When JJ Thompson, et. al. discovered the electron in the 1890s, many thought similar ideas: "how utterly useless is this??" Unless you think early inventions like the Cathode Ray Tube were utterly useless (besides countless others), I suppose people back then were correct. And the funny thing is, people had applied the concept of electricity and were harnessing electricity decades before Thompson actually isolated the electron and was able to study it and understand its properties. But look at how our entire world has changed by our understanding and harnessing of how electrons work after its discovery.

It took about 35 years after the discovery of the electron to discover the neutron (early 1930s). Incidentally, controlling the release of neutrons in nuclear fission is the main reason we have nuclear fission reactors/weapons (among other applications of the neutron)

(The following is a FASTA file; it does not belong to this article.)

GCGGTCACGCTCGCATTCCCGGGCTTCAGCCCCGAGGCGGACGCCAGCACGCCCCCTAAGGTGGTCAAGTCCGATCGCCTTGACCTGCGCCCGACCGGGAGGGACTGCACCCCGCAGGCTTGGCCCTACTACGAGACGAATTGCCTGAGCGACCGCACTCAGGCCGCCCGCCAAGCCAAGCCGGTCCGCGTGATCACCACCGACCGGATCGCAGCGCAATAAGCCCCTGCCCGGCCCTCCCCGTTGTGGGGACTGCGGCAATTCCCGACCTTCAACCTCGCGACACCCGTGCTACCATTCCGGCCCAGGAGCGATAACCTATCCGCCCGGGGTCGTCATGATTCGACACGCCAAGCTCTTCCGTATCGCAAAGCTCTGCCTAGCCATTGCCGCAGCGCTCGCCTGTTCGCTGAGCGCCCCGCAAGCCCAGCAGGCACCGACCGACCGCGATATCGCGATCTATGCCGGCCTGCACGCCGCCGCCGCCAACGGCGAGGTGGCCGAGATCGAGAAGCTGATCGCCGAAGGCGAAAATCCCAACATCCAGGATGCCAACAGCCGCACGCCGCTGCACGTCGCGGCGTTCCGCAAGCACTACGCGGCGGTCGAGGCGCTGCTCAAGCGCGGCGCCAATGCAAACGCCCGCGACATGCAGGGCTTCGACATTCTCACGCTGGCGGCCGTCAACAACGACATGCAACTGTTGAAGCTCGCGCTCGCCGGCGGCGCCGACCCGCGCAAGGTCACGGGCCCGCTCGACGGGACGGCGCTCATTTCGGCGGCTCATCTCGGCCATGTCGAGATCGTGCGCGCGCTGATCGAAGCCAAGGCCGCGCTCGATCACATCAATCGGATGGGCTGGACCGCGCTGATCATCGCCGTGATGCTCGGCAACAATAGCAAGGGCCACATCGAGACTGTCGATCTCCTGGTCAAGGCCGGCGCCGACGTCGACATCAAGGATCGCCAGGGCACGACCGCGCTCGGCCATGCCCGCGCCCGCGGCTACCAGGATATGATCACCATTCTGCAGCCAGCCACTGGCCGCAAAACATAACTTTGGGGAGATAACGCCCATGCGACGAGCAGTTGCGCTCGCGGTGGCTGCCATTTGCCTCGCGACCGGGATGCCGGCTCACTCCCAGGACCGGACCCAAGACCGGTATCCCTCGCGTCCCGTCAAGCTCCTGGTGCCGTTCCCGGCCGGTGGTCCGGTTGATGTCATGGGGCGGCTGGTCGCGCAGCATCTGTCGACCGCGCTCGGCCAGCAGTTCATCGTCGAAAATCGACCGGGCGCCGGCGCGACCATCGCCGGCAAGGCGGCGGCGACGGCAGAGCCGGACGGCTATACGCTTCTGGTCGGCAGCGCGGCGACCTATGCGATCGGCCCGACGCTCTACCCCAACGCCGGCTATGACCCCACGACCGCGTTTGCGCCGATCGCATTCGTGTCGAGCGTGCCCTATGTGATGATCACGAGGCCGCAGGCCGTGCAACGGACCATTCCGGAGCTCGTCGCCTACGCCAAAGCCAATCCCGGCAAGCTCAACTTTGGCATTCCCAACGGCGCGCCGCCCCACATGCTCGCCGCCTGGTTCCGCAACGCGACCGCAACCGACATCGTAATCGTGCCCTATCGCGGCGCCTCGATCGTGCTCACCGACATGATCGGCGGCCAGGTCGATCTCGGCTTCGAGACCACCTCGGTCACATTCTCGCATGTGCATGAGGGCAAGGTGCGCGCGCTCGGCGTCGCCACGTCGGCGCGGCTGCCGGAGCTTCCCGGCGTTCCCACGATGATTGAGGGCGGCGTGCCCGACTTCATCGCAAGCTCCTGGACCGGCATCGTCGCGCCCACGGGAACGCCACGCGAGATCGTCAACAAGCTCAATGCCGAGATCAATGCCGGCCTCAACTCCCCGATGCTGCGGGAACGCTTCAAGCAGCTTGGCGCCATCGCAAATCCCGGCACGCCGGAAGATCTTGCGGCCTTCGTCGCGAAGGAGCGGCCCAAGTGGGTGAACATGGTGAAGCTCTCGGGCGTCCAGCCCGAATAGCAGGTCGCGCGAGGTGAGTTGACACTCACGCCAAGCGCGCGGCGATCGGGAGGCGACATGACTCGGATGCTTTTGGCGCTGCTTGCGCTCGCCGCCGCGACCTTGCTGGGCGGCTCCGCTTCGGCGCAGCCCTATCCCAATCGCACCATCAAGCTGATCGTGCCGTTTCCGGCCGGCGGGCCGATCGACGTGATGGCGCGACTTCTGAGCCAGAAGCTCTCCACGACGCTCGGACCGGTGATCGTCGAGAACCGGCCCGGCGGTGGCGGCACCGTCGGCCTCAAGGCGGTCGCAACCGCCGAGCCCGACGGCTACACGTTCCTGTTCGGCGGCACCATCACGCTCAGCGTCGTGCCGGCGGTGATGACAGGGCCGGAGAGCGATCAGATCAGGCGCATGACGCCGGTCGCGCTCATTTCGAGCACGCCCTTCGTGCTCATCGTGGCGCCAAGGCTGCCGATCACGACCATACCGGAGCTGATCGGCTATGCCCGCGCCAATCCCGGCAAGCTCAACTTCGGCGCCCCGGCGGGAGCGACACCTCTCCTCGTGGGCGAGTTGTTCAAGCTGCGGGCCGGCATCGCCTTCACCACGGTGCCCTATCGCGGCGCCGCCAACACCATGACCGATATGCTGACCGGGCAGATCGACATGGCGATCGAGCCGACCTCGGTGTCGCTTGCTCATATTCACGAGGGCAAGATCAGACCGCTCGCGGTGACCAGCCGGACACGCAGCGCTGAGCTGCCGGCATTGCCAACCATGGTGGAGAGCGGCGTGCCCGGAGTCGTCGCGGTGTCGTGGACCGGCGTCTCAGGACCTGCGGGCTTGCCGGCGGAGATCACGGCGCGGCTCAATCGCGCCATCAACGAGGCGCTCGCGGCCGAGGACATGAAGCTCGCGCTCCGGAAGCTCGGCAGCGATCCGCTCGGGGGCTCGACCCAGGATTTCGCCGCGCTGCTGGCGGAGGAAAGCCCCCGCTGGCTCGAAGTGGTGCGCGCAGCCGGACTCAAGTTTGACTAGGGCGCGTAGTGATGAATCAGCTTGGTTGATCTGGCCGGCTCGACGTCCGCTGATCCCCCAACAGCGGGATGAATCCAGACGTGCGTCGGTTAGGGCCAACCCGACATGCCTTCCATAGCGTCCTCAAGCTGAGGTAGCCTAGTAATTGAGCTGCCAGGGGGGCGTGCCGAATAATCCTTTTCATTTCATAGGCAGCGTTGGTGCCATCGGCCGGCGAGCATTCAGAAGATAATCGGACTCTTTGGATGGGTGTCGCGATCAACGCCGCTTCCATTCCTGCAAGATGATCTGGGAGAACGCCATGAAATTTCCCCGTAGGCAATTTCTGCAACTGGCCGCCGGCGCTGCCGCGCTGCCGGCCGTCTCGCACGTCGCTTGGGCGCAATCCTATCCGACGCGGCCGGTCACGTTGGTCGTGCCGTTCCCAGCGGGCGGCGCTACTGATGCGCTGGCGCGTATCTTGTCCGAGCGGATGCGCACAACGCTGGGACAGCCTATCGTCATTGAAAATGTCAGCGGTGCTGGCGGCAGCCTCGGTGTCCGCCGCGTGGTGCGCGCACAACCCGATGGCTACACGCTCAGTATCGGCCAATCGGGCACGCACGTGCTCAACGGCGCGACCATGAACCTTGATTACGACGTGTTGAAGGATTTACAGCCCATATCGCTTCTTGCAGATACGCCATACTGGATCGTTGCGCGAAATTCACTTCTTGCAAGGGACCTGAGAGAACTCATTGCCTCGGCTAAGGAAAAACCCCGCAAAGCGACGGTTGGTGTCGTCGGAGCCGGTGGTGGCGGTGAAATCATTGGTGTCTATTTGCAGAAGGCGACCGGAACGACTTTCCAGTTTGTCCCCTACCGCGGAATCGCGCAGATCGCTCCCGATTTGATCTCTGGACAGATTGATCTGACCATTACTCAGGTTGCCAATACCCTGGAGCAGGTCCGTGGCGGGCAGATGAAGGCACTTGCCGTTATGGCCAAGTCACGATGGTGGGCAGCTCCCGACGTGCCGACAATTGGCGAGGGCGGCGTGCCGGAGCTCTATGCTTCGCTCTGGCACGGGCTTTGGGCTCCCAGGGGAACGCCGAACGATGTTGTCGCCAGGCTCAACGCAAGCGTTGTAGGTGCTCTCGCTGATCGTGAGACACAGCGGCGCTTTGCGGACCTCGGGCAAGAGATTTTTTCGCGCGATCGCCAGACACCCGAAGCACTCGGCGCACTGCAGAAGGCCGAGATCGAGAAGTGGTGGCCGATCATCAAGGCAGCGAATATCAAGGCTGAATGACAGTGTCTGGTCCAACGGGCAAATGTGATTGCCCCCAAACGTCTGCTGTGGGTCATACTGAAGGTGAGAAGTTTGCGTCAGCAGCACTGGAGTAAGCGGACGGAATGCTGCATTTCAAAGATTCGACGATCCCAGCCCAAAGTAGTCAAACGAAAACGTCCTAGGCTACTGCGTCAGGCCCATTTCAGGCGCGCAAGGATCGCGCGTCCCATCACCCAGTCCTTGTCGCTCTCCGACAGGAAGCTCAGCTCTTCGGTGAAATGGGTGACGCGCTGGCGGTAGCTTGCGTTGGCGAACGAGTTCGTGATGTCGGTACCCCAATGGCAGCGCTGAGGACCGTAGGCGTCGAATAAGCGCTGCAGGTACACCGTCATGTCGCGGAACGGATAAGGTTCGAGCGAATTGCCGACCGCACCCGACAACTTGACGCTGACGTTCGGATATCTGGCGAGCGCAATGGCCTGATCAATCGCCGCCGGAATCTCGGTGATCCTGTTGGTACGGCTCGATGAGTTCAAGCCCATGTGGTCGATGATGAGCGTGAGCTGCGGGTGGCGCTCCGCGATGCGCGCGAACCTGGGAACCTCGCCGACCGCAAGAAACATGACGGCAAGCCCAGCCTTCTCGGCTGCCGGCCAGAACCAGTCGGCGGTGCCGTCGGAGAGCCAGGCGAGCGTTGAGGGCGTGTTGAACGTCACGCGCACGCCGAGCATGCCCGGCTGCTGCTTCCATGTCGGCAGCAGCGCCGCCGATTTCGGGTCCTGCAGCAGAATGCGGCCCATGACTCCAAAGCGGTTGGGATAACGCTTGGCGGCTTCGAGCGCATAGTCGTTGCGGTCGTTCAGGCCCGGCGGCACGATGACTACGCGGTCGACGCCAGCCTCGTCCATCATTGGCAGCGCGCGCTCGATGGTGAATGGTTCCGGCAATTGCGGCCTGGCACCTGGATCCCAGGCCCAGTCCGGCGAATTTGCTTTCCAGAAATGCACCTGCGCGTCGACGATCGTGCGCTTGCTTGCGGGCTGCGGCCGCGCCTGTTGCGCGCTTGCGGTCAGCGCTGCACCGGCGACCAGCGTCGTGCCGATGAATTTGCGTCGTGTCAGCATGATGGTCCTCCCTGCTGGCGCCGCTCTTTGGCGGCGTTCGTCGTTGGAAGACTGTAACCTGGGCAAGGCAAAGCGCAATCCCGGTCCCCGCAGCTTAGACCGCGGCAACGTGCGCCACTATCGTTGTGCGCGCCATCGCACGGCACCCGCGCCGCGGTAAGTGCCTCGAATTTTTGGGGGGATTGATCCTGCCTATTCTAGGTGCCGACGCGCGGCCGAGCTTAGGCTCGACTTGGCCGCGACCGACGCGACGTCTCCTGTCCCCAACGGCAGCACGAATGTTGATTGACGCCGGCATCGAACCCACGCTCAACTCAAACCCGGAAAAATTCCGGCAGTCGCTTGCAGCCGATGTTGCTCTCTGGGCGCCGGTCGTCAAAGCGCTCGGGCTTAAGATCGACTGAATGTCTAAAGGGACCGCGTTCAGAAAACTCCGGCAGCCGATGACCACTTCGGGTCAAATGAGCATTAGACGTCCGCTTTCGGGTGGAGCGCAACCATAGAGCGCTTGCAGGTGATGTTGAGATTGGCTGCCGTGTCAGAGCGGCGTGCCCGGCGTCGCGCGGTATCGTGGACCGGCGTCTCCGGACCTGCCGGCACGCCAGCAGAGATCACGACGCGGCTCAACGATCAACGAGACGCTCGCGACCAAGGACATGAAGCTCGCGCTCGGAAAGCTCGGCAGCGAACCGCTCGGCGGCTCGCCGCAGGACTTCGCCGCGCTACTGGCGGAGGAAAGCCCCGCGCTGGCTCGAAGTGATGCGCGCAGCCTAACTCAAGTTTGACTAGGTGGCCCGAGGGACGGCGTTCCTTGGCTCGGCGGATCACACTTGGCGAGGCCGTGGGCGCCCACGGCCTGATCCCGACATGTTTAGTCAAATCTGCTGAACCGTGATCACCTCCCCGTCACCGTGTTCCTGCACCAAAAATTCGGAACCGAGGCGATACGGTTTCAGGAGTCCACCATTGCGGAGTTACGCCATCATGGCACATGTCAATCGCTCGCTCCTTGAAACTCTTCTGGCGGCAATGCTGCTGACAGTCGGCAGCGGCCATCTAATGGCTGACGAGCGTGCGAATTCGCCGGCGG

It can be hard to predict what direct applications a Higgs Boson would allow, but think of how 'useless' radio/x-rays were seen when they were discovered. Or the photon. Or a host of other elementary laws/particles.
__________________
Dryer sheets Schmyer sheets
MooreBonds is offline   Reply With Quote
Old 07-04-2012, 12:34 PM   #24
Thinks s/he gets paid by the post
DFW_M5's Avatar
 
Join Date: Sep 2003
Posts: 4,980
Quote:
Originally Posted by LOL! View Post
I have to rant.

Let's face it, this particle is a big jobs project for physicists (full disclosure: I am a member of the American Institute of Physics).

There is no known benefit yet to mankind to knowing anything about this particle. .
let me fix that for you
__________________
DFW_M5 is offline   Reply With Quote
Old 07-04-2012, 03:28 PM   #25
Give me a museum and I'll fill it. (Picasso)
Give me a forum ...
 
Join Date: Jul 2003
Location: Kansas City
Posts: 7,408
Screw mankind - thirty years of Space Program(taxpayer funded) got my ER pension at 55.

Now the Higgs Boson?

heh heh heh - Snarky or what? I love taxpayers. I understand Higgs was in the audience.
__________________